"It's a sign of trust," Tiffany Carandang, a high school senior in San Francisco, said of the decision she and her boyfriend made several months ago to share passwords for e-mail and Facebook. "I have nothing to hide from him, and he has nothing to hide from me."
Ethnologist danah boyd discusses what's happening:
For Meixing, sharing her password with her boyfriend is a way of being connected. But it's precisely these kinds of narratives that have prompted all sorts of horror by adults over the last week since that NYTimes article came out. I can't count the number of people who have gasped "How could they!?!" at me. For this reason, I feel the need to pick up on an issue that the NYTimes let out.
Much more in her post.
Related: a profile of danah boyd.
Readers of this blog will know that I like the works of Max Abrahms, and regularly blog them. He has a new paper (full paper behind paywall) in Defence and Peace Economics, 22:6 (2011), 583–94, "Does Terrorism Really Work? Evolution in the Conventional Wisdom since 9/11":
The basic narrative of bargaining theory predicts that, all else equal, anarchy favors concessions to challengers who demonstrate the will and ability to escalate against defenders. For this reason, post-9/11 political science research explained terrorism as rational strategic behavior for non-state challengers to induce government compliance given their constraints. Over the past decade, however, empirical research has consistently found that neither escalating to terrorism nor with terrorism helps non-state actors to achieve their demands. In fact, escalating to terrorism or with terrorism increases the odds that target countries will dig in their political heels, depriving the nonstate challengers of their given preferences. These empirical findings across disciplines, methodologies, as well as salient global events raise important research questions, with implications for counterterrorism strategy.
EDITED TO ADD (2/14): The paper.
EDITED TO ADD (1/26): It seems I was wrong when I said that the ruling forces the police to get a warrant before placing a GPS tracking device on a car. The ruling is much more complicated and nuanced.
The NSF is funding research on giving organizations information-security risk ratings, similar to credit ratings for individuals:
Existing risk management techniques are based on annual audits and only provide a snapshot of a partner's security posture. However, new vulnerabilities are discovered everyday and the industry needs a solution that enables a business to continuously monitor changing risk posture of all its partners and proactively manage assumed risks. The Phase II research objective is to build a scalable fully-automated ratings system. The research will focus on identifying and incorporating new data sources, improving the statistical properties of the ratings model, and making the ratings predictive of future behavior.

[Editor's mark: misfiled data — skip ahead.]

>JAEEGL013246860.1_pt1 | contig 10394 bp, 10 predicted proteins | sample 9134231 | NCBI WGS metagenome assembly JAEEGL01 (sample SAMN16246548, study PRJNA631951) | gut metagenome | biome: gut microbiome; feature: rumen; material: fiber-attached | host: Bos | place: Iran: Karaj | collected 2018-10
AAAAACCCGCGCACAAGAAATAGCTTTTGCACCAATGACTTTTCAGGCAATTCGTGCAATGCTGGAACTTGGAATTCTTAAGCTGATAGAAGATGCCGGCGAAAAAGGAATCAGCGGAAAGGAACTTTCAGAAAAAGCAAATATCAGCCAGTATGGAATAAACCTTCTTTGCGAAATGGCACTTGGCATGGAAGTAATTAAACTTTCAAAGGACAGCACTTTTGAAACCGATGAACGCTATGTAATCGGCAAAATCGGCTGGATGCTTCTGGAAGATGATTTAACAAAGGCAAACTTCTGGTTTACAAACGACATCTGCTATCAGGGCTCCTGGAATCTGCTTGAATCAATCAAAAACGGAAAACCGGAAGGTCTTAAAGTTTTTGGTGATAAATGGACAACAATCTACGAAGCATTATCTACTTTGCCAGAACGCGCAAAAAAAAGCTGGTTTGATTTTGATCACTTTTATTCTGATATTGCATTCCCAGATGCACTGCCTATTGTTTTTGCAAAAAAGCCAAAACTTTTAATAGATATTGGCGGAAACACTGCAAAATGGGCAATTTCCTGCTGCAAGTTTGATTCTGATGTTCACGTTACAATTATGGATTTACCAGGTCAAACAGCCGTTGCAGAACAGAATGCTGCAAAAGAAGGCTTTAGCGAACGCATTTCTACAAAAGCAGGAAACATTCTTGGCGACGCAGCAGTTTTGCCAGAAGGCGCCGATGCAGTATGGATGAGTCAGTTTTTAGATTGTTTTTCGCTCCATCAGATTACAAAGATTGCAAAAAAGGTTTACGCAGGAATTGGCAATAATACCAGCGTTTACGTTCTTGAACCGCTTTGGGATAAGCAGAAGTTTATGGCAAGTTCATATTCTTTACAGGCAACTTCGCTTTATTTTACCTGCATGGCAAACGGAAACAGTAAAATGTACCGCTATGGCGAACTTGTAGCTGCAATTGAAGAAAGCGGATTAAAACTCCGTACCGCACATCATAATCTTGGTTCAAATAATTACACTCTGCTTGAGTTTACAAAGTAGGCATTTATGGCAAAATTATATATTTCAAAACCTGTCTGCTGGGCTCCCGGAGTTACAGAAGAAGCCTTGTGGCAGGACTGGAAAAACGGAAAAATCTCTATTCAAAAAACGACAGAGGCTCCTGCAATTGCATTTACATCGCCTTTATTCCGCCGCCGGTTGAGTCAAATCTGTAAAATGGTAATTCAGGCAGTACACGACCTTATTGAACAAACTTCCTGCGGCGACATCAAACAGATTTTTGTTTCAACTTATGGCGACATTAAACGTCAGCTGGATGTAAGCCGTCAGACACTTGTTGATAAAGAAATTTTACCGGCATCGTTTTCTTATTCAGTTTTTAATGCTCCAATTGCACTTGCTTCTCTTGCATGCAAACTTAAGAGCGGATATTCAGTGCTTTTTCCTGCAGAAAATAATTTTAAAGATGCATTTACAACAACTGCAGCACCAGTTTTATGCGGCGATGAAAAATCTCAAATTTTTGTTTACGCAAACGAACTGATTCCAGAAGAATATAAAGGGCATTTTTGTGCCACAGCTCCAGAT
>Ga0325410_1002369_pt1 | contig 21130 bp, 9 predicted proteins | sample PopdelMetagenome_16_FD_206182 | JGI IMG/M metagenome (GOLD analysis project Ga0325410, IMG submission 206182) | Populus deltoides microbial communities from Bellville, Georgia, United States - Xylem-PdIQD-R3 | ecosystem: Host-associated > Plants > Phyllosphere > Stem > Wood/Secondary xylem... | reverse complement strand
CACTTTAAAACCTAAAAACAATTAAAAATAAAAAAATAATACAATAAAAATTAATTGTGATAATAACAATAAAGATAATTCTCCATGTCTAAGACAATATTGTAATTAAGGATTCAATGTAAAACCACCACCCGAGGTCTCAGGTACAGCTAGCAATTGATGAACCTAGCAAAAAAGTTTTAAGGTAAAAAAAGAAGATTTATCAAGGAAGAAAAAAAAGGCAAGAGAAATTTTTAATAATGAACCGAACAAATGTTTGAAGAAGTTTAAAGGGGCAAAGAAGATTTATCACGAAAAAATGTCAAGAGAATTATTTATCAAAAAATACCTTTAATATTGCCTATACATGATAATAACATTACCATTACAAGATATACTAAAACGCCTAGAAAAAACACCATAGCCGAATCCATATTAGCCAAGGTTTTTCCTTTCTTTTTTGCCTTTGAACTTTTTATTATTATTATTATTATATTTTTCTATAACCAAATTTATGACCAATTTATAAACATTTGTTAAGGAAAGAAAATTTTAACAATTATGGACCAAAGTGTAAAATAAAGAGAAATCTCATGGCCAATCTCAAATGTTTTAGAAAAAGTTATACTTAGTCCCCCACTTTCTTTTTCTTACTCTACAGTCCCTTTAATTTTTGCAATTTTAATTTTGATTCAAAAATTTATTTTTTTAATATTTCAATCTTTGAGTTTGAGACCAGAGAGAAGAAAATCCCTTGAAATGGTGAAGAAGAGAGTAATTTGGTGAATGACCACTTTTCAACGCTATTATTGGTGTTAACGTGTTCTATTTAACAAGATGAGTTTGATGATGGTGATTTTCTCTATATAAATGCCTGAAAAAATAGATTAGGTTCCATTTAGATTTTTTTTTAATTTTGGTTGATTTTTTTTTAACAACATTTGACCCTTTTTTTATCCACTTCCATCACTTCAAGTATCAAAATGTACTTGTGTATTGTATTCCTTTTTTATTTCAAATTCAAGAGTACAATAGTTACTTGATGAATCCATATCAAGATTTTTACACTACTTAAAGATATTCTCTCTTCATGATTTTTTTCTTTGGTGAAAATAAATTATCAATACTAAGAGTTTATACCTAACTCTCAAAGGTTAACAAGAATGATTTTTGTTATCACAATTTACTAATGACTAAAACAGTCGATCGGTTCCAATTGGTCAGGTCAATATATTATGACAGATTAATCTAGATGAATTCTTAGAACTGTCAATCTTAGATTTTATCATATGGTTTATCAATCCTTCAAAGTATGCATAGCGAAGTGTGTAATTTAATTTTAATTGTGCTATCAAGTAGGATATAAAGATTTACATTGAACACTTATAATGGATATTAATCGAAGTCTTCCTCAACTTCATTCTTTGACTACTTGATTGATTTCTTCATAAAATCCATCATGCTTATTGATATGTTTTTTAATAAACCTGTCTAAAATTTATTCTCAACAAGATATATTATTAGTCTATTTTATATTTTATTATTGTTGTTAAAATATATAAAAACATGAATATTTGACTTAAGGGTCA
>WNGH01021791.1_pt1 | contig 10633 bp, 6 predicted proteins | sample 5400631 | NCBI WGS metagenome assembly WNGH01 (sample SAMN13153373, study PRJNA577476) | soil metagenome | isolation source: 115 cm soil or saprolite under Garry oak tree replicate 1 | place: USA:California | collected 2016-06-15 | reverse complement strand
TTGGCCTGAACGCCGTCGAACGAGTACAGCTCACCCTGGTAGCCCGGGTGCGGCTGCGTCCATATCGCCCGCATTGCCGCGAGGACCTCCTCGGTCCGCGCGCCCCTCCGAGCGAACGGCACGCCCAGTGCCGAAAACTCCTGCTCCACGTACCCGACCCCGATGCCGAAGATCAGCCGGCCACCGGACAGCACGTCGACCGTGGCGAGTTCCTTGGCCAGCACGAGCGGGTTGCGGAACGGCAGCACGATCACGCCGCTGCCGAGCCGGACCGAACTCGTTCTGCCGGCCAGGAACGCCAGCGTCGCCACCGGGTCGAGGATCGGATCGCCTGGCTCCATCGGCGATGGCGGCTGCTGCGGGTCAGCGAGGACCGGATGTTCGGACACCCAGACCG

I have no idea if this is snake oil or if it actually works, but note that this is a Phase II award. There was already a Phase I award, and the NSF must have liked the results from that.
Turns out you can create unique signatures from plant DNA. The idea is to spray this stuff on military components in order to verify authentic items and detect counterfeits, similar to SmartWater. It's a good idea in theory, but my guess is that the security is not going to center around counterfeiting the plant DNA, but rather in subverting the systems that apply, detect, and verify the chemicals.
DARPA is funding research into new forms of biometrics that authenticate people as they use their computer: things like keystroke patterns, eye movements, mouse behavior, reading speed, and surfing and e-mail response behavior. The idea -- and I think this is a good one -- is that the computer can continuously authenticate people, and not just authenticate them once when they first start using their computers.
I remember reading a science fiction story about a computer worm that searched for people this way: going from computer to computer, trying to identify a specific individual.
Funny news video on Facebook and the CIA.
Beginning Sunday evening, the robbers intentionally set off the gallery's alarm system several times without entering the building, according to police.
Tomorrow, from 8 am to 8 pm EST, this site, Schneier on Security, is going on strike to protest SOPA and PIPA. In doing so, I'll be joining Wikipedia (in English), BoingBoing, WordPress, and many others.
Good operational security guide to Tor.
Thankfully, this doesn't happen very often:
A US man who had been convicted on a second-degree murder charge will get a new trial after a computer virus destroyed transcripts of court proceedings.
This is a first:
...the McCombs allege that the bank, and the payment card industry (PCI) in general, force merchants to sign one-sided contracts that are based on information that arbitrarily changes without notice, and that they impose random fines on merchants without providing proof of a breach or of fraudulent losses and without allowing merchants a meaningful opportunity to dispute claims before money is seized.